One needs to know and understand that in reality things lie much beyond that. Many of the best and most innovative ideas that science has seen have mostly come out of collaborations and is the effort of many people combining different kinds of ideas from different fields.
And the way in which this concept has been explained by the author to the common man made me fall for this book.
One of the best books on innovation
- 5/5, 5 out of 5, reviewed Sep 9, 2018
I like this book and lot and I consider it to be one of the best books any author has written on innovations. Steven Johnson has very cleverly established the connections between technological and biological patterns that paved way for creation of innovative environments.
The illustrations given in the book are also very vivid and memorable that helps a reader retain the different concepts in a very easy manner.
Below is the crux of this book in points:
1. Adjacent Possible - Good ideas are built from a collection of existing parts, and the following six patterns assemble a wider variety of spare parts.
2. Platforms – Creation of a conducive environment where different kinds of thoughts can productively come together and recombine to give a new innovation.
3. Liquid Networks - To create a new good idea, the environment needs to be filled with old ideas but capable of adopting new configurations at the same time.
4. The Slow Hunch - Good ideas are a series of small hunches that come together over a period of time
5. Serendipity - Hunches require different environments where new surprising connections can be forged as time passes.
6. Error - Innovations often come from unexpected results because error creates a path out of your comfort zone and fills your mind wrong assumptions.
7. Exaptation - Taking one idea for an entirely different purpose: recombining, often through diverse, horizontal social networks where you act as a bridge between those tight clusters.
A must read
- 4/5, 4 out of 5, reviewed Aug 23, 2018
The book has been successful in destroying the most common notion of innovations – It comes to a few hardworking lone scientists toiling their precious years in a secret lab. So now if someone tells you that, you can immediately ask them to read this book so that their misunderstanding about making an invention gets cleared.
The author nails it when he says that the major chunk of our best ideas come through years of hard work and hunches, sharing and collaborating information from various fields and working together.
I would say it’s a great read for a person with good creativity.
A great read
- 4/5, 4 out of 5, reviewed Aug 18, 2018
At first, Where Good Ideas Come From seemed to be a kind of book to me where the concept is something short which can be explained in minimum number of pages and the rest of the book to be filled with anecdotes and crappy references that the author comes up with to mint money.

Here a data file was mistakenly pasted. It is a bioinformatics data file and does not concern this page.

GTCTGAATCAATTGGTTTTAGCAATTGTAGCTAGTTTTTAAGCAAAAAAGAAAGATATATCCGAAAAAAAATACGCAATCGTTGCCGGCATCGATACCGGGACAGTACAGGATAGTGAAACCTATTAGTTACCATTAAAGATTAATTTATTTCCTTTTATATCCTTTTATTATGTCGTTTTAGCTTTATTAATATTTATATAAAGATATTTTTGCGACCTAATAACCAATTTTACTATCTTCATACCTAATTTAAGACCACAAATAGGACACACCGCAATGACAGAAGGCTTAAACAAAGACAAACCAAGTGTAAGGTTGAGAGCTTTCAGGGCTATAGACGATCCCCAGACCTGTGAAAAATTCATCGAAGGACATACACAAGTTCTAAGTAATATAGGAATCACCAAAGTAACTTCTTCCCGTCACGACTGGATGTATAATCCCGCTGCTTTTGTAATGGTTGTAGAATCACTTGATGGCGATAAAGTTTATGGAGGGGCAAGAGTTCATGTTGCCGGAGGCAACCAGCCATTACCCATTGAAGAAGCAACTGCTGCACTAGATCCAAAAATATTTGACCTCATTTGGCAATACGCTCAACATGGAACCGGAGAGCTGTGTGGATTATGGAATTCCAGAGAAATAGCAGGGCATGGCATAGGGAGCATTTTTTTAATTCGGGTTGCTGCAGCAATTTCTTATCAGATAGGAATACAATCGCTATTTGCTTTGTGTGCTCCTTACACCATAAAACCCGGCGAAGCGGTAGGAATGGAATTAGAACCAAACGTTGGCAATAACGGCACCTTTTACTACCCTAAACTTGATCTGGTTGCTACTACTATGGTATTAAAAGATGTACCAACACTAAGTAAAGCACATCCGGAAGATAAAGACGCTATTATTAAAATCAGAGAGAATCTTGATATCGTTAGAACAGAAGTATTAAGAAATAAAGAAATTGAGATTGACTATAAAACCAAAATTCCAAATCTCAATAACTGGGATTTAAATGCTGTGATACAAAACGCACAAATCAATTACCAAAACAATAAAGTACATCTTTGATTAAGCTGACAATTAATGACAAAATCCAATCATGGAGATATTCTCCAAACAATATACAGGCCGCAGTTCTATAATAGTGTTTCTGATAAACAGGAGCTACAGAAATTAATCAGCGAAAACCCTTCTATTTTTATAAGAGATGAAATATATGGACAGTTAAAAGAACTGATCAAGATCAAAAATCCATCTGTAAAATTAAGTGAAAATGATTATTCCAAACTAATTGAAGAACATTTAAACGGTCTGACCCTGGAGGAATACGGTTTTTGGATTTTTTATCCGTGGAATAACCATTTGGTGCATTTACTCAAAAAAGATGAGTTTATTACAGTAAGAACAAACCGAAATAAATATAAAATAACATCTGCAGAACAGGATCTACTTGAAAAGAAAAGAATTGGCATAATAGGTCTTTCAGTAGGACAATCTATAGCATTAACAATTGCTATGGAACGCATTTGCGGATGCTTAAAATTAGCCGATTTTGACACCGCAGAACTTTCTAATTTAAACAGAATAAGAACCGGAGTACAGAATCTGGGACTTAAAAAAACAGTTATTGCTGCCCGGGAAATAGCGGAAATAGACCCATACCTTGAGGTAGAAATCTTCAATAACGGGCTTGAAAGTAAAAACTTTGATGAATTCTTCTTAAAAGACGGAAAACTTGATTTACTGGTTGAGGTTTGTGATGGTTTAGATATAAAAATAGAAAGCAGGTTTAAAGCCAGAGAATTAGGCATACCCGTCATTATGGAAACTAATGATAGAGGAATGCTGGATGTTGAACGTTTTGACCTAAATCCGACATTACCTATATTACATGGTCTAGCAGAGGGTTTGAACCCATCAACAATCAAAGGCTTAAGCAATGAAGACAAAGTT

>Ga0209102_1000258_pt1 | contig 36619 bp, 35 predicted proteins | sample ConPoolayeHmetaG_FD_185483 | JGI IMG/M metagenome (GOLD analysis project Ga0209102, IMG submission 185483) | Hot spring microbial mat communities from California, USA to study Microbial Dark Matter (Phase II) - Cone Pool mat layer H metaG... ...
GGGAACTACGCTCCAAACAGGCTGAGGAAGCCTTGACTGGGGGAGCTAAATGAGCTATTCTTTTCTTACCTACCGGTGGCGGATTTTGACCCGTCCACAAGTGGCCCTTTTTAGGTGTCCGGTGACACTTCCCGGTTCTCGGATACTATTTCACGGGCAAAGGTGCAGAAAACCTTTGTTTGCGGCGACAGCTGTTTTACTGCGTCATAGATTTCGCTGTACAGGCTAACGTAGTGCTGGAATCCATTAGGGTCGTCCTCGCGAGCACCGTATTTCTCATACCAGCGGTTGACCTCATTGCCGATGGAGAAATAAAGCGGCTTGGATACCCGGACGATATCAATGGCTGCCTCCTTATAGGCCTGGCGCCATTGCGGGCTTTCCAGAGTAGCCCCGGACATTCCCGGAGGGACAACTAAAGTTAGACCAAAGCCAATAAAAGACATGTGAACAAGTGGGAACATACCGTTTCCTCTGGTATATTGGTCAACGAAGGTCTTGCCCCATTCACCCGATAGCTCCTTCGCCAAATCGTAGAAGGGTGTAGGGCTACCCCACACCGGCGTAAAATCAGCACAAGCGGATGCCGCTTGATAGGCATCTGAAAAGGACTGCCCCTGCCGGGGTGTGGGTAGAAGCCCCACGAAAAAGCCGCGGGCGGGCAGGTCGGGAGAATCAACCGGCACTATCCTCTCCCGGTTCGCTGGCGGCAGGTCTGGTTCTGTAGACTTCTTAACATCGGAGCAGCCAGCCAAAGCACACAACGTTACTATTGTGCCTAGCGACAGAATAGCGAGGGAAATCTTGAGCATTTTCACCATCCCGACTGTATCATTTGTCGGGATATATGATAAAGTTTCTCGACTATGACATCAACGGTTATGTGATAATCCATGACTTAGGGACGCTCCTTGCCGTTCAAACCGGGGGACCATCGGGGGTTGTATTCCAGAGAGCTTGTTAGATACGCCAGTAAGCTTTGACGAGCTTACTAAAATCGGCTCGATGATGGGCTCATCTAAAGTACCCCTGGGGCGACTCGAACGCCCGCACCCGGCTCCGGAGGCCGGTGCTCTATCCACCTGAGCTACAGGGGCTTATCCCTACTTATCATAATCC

But when I got down to reading the book, I realized I had made a completely wrong assumption about the book. It is one short book, if you ask me and it is really short if you don’t count the number of pages the appendix has occupied.
And Johnson has efficiently divided the book into some seven amazing points related to innovation that are worth pondering and interesting at the same time.
The anecdotes were used in the book along with illustrations which made reading the book all the more an enjoyable process. I wouldn’t call the book a classic but I can assure that it is an enjoyable read with an ability to generate a spark in the mind of a creative person.
Well organized and neatly articulated
- 5/5, 5 out of 5, reviewed Aug 12, 2018
The author has done his homework and made sure that the book is written in the best way possible. It talks about good ideas, where they come from and how culmination of different good ideas and their foster over the years gives us a great innovation.
The author strips off the Eureka moments from most innovations and changes the way we had thought about it, thereby giving us a new perspective.
In short, I would call it a non-conventional story book of major inventions and discoveries, along with their background and all other necessary information to help us understand the value of time and efforts put into something to yield something that is great and useful to the humanity.
- 4/5, 4 out of 5, reviewed Aug 4, 2018
The book talks about innovation but in a way a common man can easily understand. I loved the fact that it does a wonderful job organizing existing ideas and summarizing it without including all that extra unwanted information which only a subject expert would understand.
The author has also made use of wonderful examples and explained to us the attitude in which we should see an innovation without associating it with and focusing on business ideas. He teaches us through this book how to link an innovation to history of science and biological evolution and paints a coherent picture about the whole thing.
The printing press, the pencil, the flush toilet, the battery--these are all great ideas. But where do they come from? What kind of environment breeds them? What sparks the flash of brilliance? How do we generate the breakthrough technologies that push forward our lives, our society, our culture?
Steven Johnson's answers are revelatory as he identifies the seven key patterns behind genuine innovation, and traces them across time and disciplines. From Darwin and Freud to the halls of Google and Apple, Johnson investigates the innovation hubs throughout modern time and pulls out the approaches and commonalities that seem to appear at moments of originality.